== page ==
Pledging to make hospitals safe havens
Dr Eric de Roodenbeke, CEO of the International Hospital Federation (IHF), outlines his thoughts on increasing the resilience of hospitals and ensuring they are safe havens.
Al-Thawra hospital in Taiz city, Yemen: The three patients who had been laying in this room were pulled out of their beds when the shelling started (CC BY-NC-ND/ICRC/W Al Absi)
Hospitals embody our sense of humanity and our compassion for those who are suffering. If we are to care for patients we need to ensure that hospitals are safe. Unfortunately, this is often not the case in contemporary conflicts and emergencies. We at the International Hospital Federation (IHF) https://www.ihf-fih.org became involved in the Health Care in Danger http://healthcareindanger.org/ initiative because we believe that by working together we can ensure better, safer delivery of healthcare. This approach will also help our members handle the threats they face to keeping their hospitals operational and continue providing proper care for their patients.
We recently attended the thirty-second International Conference of the Red Cross and Red Crescent – an opportunity to make the delivery of healthcare safer. The IHF was impressed by the participants' dedication – whether they represented governments or the ICRC. The discussions reflected a deep commitment to the core values of the Geneva Conventions, although many attendees, myself included, were disappointed by the lack of consensus to support the ICRC draft resolution on strengthening compliance with international humanitarian law.
However, these discussions are ongoing and the resolution adopted sends a clear message to civil society: we need to mobilise and play a stronger role at both the global and national level to urge governments to abide fully by international humanitarian law and to investigate and punish any breaches. This call for mobilisation and co-operation is also strongly present in Resolution 4 on protecting the delivery of healthcare. Making a pledge to support the Health Care in Danger initiative is an opportunity for the IHF to respond to those calls and mobilise our members on two major issues: Increasing the resilience of hospitals and ensuring hospitals are safe havens.
Increasing the resilience of hospitals
If hospitals are to cope with increased man-made and environmental risks, they must improve their resilience. This requires accurate risk assessment and contingency planning, as no healthcare provider can fulfil its mandate without preparedness activities and drills. It's about changing the mindset: making resilience part of daily operations and the decision-making process.
The IHF has been deeply involved in the global consultation process under the Health Care in Danger initiative. Preparedness was a major theme of the recommendations and measures developed by the experts and professionals who took part. Together with World Health Organisation, the ICRC and Médecins sans Frontières, we are currently exploring ways to translate these recommendations into a rapid assessment and planning tool for hospitals. We are doing this by building on existing tools, such as the Hospital Safety Index.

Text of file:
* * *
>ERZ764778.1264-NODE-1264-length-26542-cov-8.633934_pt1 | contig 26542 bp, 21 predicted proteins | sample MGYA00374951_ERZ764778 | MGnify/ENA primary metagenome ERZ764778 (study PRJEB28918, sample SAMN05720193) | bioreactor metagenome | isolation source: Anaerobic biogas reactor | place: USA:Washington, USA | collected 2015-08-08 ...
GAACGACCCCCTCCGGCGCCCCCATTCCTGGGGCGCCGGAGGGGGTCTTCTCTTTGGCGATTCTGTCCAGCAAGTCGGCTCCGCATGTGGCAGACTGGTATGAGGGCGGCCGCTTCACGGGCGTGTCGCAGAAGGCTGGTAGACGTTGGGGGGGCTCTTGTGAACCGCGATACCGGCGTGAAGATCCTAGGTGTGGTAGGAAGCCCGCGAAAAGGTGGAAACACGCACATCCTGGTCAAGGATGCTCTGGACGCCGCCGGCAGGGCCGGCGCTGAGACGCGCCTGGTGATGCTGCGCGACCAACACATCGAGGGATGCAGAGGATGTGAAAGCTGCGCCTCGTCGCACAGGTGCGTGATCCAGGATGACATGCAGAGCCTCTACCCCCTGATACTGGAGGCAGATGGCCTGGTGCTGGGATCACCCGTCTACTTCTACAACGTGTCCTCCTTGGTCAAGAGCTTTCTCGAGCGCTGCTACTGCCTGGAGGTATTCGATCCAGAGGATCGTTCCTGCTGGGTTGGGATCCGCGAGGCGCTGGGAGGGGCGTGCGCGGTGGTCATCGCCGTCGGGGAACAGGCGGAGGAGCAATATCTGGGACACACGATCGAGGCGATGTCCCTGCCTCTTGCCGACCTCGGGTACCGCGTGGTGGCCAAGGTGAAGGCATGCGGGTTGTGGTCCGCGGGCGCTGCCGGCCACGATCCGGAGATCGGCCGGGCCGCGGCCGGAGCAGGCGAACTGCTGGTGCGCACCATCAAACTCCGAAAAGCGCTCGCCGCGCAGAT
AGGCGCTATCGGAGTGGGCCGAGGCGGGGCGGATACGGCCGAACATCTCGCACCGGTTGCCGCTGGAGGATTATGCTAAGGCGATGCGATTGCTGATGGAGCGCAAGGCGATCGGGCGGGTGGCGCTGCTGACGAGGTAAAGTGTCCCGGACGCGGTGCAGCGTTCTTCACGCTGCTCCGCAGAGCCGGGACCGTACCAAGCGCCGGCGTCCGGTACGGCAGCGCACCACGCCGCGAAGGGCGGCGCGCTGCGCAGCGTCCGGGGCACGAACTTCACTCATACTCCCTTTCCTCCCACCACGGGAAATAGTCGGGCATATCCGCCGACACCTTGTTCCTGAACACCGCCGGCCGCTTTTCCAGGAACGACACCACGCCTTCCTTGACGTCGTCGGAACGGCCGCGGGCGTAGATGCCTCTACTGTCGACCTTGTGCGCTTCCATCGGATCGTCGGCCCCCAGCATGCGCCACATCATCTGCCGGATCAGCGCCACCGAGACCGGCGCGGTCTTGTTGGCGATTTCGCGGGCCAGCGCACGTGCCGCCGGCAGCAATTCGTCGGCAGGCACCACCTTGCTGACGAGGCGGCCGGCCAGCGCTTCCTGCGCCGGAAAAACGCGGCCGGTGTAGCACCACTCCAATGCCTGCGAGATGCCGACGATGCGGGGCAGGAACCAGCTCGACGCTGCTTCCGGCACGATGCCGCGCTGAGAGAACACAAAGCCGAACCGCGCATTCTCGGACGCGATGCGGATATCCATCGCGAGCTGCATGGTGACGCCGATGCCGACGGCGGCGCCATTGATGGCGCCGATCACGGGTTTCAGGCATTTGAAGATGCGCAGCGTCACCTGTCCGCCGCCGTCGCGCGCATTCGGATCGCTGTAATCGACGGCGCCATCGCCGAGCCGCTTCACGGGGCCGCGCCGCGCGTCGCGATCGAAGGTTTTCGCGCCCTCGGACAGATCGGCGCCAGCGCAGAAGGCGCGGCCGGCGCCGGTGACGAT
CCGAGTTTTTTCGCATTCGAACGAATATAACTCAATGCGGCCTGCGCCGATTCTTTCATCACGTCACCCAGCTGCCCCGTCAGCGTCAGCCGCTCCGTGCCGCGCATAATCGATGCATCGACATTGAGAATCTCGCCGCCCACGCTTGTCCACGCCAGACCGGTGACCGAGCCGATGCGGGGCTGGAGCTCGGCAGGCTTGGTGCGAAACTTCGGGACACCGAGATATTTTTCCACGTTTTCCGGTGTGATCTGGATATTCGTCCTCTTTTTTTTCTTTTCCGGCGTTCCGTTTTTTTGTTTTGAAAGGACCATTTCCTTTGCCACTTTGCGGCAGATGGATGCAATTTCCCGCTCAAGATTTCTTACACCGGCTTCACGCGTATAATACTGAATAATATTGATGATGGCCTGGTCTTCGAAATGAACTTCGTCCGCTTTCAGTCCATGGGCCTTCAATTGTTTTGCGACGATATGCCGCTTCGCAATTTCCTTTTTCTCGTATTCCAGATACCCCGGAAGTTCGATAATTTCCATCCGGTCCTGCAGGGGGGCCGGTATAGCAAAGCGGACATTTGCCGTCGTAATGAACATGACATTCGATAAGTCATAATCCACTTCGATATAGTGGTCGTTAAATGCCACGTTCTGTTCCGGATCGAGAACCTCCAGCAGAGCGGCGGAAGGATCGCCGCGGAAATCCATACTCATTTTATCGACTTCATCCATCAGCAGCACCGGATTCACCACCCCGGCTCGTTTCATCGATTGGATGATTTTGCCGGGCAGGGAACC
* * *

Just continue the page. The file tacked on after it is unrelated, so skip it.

An evacuation queue in South Sudan, Equatoria State, Maridi: Patients with their caretakers await their turn to be taken to Juba (CC BY-NC-ND/ICRC/L Horanieh)
Preparedness in peacetime is key if we want hospitals to be considered safe havens and be protected as such. It's about making sure that the core principles of the neutrality and inviolability of hospitals are accepted and shared by the population as a whole in peacetime and that they are upheld by all parties, regardless of allegiances, in times of conflict. This is crucial, because we can reasonably assume that the threat levels will be higher in armed conflict than in peacetime.
Although we do not have the authority to require our members to honour the pledge, we will encourage them to report back annually on the measures taken.
We believe that setting up a partnership between all major professional associations – achieved at the global level by the Health Care in Danger initiative – is the right approach for improving the safety and resilience of hospitals. The challenge is reproducing this approach in each country, where these issues can be much more sensitive. But preserving a place for humanity in armed conflict is worth the effort.
Dr Eric de Roodenbeke is the CEO of the International Hospital Federation (IHF), a global association of healthcare provider organisations. The IHF encourages members to exchange knowledge and experience and address issues related to the operations, practices and policies of healthcare facilities.